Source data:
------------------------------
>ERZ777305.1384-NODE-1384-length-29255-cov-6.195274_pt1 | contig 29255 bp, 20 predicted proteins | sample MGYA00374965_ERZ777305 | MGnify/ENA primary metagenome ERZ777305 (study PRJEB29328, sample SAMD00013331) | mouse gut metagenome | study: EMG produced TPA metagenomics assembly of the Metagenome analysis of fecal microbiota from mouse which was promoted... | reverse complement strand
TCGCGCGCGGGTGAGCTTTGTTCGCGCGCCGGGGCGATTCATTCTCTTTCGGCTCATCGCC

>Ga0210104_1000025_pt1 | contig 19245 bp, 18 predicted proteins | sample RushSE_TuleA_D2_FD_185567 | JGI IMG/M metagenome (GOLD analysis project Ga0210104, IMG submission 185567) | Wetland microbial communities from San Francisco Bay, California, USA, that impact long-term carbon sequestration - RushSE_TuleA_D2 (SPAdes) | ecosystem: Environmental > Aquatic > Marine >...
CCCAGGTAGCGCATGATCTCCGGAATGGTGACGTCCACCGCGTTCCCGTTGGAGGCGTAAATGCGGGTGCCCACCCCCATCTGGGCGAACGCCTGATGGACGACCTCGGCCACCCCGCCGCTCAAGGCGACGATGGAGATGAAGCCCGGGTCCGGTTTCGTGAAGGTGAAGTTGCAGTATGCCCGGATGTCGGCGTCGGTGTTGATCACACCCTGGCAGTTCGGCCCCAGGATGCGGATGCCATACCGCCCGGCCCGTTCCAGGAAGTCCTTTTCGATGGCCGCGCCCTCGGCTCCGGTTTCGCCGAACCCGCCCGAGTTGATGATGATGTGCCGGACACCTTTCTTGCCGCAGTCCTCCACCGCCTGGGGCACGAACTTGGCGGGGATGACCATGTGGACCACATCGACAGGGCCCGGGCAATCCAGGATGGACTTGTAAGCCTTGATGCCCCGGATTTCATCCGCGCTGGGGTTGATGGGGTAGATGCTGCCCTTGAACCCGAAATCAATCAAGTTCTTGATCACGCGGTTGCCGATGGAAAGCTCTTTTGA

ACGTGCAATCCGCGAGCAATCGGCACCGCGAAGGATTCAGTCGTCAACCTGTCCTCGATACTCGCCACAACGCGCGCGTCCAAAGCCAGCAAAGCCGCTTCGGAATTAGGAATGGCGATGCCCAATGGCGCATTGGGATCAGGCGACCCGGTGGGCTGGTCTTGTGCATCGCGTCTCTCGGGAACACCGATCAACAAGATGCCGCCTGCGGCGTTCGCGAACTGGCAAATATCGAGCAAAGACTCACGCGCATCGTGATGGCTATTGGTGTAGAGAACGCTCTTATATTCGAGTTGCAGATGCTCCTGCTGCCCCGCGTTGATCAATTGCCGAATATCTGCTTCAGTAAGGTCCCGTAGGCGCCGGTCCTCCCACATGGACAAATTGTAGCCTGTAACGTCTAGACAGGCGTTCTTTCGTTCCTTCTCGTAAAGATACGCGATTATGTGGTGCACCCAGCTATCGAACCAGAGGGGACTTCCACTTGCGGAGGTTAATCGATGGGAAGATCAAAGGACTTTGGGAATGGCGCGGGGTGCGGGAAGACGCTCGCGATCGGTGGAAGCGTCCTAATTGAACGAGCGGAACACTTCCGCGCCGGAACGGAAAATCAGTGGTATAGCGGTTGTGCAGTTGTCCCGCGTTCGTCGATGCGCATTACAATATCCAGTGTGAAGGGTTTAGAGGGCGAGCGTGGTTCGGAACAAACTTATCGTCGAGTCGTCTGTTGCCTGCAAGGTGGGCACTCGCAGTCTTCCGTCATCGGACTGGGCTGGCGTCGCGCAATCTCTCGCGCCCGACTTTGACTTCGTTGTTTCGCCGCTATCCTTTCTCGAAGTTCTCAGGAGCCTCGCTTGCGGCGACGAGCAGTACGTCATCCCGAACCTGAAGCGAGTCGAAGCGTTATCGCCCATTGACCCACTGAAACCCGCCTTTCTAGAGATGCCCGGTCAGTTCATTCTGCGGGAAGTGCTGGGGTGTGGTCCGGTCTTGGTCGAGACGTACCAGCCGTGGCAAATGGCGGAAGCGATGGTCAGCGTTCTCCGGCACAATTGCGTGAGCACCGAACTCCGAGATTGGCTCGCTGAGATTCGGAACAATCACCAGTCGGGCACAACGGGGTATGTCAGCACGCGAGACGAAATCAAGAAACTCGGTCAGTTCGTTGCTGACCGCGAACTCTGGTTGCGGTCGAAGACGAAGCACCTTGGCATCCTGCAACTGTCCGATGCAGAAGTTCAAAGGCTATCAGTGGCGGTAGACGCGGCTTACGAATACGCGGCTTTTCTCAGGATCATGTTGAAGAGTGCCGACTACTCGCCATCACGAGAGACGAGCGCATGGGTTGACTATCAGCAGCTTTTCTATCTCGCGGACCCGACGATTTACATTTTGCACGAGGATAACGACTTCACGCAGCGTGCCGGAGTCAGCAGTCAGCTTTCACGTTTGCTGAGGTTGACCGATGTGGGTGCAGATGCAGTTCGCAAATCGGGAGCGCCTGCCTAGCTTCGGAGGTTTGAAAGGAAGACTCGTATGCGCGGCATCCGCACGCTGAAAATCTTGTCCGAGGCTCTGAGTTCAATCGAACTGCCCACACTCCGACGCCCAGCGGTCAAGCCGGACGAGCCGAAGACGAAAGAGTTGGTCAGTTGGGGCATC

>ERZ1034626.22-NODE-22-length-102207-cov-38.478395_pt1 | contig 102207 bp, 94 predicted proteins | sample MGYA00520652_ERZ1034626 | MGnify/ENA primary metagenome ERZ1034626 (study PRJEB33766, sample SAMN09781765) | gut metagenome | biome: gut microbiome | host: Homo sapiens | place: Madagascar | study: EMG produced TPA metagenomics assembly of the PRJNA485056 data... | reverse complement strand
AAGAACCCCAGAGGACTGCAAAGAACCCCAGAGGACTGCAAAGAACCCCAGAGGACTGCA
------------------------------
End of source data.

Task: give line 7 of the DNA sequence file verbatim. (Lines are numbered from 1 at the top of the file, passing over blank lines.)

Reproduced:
AAGAACCCCAGAGGACTGCAAAGAACCCCAGAGGACTGCAAAGAACCCCAGAGGACTGCA